A Bankruptcy Court Will Not Appoint a Healthcare Ombudsman Without Evidence of Patients' Dire Circumstances
In re North Shore Hematology-Oncology Associates held that appointment of a healthcare ombudsman is not necessary unless patients' rights to quality care and privacy have already been violated. The threshold for appointing a healthcare ombudsman is very high and requires evidence that patients are already in dire circumstances when a bankruptcy case is filed. This commentary discusses the import of this decision.
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The United States Bankruptcy Court for the Eastern District of New York has declined to appoint a healthcare ombudsman in the chapter 11 case of a physician-owned, for-profit healthcare practice with five offices located in the state of New York. The decision, In re North Shore Hematology-Oncology Associates, P.C., 400 B.R. 7 (Bankr. E.D.N.Y. 2008), suggests that the threshold for appointing a healthcare ombudsman under 11 U.S.C. § 330(a) is very high and requires evidence of dire circumstances. The Court declined to appoint an ombudsman for the North Shore practice based upon evidence that the business was operating successfully and had a low ratio of patient complaints to patients served.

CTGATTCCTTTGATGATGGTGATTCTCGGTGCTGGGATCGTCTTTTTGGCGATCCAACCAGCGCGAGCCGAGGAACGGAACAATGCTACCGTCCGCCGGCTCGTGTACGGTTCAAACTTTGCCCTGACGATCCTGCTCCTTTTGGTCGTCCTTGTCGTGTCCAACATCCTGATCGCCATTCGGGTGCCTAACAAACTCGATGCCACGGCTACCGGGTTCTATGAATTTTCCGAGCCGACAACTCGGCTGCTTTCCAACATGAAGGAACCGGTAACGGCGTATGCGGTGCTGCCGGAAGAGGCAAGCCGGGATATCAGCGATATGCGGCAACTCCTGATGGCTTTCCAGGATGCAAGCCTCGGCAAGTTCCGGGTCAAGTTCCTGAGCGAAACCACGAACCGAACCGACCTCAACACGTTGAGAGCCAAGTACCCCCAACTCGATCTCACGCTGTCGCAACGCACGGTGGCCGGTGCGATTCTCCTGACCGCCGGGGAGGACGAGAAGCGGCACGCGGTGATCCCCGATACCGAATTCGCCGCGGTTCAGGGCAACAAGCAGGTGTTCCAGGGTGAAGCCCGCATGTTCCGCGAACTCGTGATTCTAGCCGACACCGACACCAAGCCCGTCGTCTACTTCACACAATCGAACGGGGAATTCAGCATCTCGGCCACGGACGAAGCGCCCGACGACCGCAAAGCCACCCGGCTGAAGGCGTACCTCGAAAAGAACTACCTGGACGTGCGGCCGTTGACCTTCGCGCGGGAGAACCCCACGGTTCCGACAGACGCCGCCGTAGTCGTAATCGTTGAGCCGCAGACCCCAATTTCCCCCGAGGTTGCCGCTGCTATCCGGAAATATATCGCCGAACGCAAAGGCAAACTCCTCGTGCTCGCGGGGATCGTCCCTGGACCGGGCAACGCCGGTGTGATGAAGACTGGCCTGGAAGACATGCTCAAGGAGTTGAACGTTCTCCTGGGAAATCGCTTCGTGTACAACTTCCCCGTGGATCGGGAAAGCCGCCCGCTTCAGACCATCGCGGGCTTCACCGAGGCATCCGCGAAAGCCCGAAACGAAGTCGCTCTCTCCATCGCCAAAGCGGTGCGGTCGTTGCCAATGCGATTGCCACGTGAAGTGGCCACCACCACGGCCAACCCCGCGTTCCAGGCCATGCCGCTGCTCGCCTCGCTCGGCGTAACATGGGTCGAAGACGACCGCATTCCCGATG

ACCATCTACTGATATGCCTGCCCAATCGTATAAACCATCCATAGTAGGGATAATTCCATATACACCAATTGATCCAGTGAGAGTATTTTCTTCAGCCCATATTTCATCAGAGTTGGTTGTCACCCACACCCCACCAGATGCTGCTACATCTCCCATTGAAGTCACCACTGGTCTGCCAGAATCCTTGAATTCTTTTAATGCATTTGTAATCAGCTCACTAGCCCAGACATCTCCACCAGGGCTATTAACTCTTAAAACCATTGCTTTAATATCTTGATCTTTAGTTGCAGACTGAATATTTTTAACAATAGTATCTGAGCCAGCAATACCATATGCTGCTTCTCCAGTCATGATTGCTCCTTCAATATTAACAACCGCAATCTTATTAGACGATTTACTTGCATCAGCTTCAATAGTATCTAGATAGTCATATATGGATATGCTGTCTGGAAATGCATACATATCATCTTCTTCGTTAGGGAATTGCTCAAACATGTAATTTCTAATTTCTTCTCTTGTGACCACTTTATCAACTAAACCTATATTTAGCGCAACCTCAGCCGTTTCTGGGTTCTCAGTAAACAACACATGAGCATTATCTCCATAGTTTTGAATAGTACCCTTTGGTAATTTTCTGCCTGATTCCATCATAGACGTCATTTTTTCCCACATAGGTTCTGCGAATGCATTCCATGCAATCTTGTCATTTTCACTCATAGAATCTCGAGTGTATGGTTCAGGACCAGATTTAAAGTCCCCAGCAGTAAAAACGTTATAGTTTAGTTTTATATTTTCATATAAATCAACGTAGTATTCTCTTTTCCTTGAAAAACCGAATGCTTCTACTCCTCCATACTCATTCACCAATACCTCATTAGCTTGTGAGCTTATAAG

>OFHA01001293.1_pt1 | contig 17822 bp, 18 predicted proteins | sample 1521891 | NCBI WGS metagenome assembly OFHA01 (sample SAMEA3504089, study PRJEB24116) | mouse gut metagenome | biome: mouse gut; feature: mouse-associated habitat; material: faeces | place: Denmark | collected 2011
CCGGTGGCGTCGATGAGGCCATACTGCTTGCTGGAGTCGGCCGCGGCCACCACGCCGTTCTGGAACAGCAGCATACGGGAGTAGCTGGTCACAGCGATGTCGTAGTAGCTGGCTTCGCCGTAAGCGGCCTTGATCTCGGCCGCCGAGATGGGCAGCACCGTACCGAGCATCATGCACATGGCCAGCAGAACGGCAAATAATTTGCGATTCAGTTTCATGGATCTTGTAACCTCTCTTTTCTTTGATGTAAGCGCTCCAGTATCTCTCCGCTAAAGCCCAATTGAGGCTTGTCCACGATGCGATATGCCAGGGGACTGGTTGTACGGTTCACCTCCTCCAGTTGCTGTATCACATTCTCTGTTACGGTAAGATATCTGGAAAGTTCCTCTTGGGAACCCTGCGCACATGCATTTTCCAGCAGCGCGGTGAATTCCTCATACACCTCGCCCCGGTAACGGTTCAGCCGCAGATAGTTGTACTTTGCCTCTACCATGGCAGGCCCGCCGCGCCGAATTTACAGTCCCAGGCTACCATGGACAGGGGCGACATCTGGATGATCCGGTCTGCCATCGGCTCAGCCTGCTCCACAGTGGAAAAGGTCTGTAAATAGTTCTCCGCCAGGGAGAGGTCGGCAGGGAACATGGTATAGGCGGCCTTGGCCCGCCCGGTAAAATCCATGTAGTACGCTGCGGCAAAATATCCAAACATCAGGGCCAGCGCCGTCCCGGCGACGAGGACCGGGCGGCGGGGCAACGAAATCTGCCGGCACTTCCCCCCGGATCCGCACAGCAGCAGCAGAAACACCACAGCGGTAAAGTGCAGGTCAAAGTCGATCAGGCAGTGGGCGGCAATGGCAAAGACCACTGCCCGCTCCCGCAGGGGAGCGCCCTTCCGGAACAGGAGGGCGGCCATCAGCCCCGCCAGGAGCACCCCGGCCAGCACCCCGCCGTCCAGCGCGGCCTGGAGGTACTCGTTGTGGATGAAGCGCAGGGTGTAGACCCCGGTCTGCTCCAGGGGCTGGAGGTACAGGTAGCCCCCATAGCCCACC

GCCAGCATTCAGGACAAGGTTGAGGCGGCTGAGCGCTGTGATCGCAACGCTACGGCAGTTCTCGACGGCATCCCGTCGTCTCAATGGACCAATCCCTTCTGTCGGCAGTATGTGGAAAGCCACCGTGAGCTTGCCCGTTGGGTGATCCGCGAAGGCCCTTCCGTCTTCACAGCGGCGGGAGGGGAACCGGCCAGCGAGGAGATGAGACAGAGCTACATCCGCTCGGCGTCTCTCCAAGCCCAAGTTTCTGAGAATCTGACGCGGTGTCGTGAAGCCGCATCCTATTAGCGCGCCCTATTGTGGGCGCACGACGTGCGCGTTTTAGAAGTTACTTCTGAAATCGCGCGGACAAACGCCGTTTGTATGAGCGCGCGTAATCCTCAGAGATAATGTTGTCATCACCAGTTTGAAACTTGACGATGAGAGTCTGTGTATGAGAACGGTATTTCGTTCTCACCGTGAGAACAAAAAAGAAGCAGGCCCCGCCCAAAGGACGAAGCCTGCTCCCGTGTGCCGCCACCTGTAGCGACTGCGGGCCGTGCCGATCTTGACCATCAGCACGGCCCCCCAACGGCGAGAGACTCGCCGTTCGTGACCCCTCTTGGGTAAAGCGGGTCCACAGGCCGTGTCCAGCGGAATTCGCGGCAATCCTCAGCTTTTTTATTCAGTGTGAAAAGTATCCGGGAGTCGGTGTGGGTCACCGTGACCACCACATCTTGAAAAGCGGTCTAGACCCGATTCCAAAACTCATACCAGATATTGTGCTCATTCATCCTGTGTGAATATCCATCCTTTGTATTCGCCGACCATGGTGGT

Section 330(a) of the Bankruptcy Code provides that a court will appoint an ombudsman to "monitor the quality of patient care and to represent the interests of the patients" no later than 30 days after a healthcare provider files a bankruptcy petition. 11 U.S.C. § 330(a)(1). The court need not appoint an ombudsman within the first 30 days, however, if it finds that the debtor's patients do not need protection given the circumstances of the case. Id. A court can instead, on the motion of the United States Trustee or a party in interest, appoint an ombudsman at any time during the case that such appointment becomes necessary. See Fed. R. Bankr. P. 2007.2(b). Because the Code does not provide guidance on the circumstances under which ombudsmen should be appointed, courts have begun developing their own tests. The United States Bankruptcy Court for the Southern District of Florida, for example, has laid out a list of non-exclusive factors for a court to consider:(1) The cause of the bankruptcy;(2) The presence and role of licensing or supervising entities;(3) Debtor's past history of patient care;(4) The ability of the patients to protect their rights;(5) The level of dependency of the patients on the facility;(6) The likelihood of tension between the interests of the patients and the debtor;(7) The potential injury to the patients if the debtor drastically reduced its level of patient care;(8) The presence and sufficiency of internal safeguards to ensure appropriate level of care; and(9) The impact on the likelihood of a successful reorganization.See In re Alternate Family Care, 377 B.R. 754,758 (Bankr. S.D. Fla. 2007). Courts can exercise discretion in determining how much weight to give each of these factors. See In re Valley Health Sys., 381 B.R. 756, 762 (Bankr. C.D. Cal. 2008).The debtor, North Shore Hematology-Oncology Associates, was a physician-owned healthcare practice that provided treatment for cancer and blood disorders. See In re North Shore Hematology-Oncology Assocs., 400 B.R. at 9. The debtor provided all of its services, including radiation therapy and chemotherapy, on an out-patient basis. See id. at 12. After filing its chapter 11 petition, the debtor remained in possession of its assets and continued to operate its business. See id. at 9. The court scheduled a hearing on the need for an ombudsman approximately two weeks after the case commenced. See id. Prior to the hearing, the debtor filed a statement that an ombudsman was not necessary. See id. The United States Trustee also stated its position that the debtor was a health care business, as defined by 11 U.S.C. § 101(27A), and that an ombudsman was not necessary. See id. at 10. [footnote omitted]
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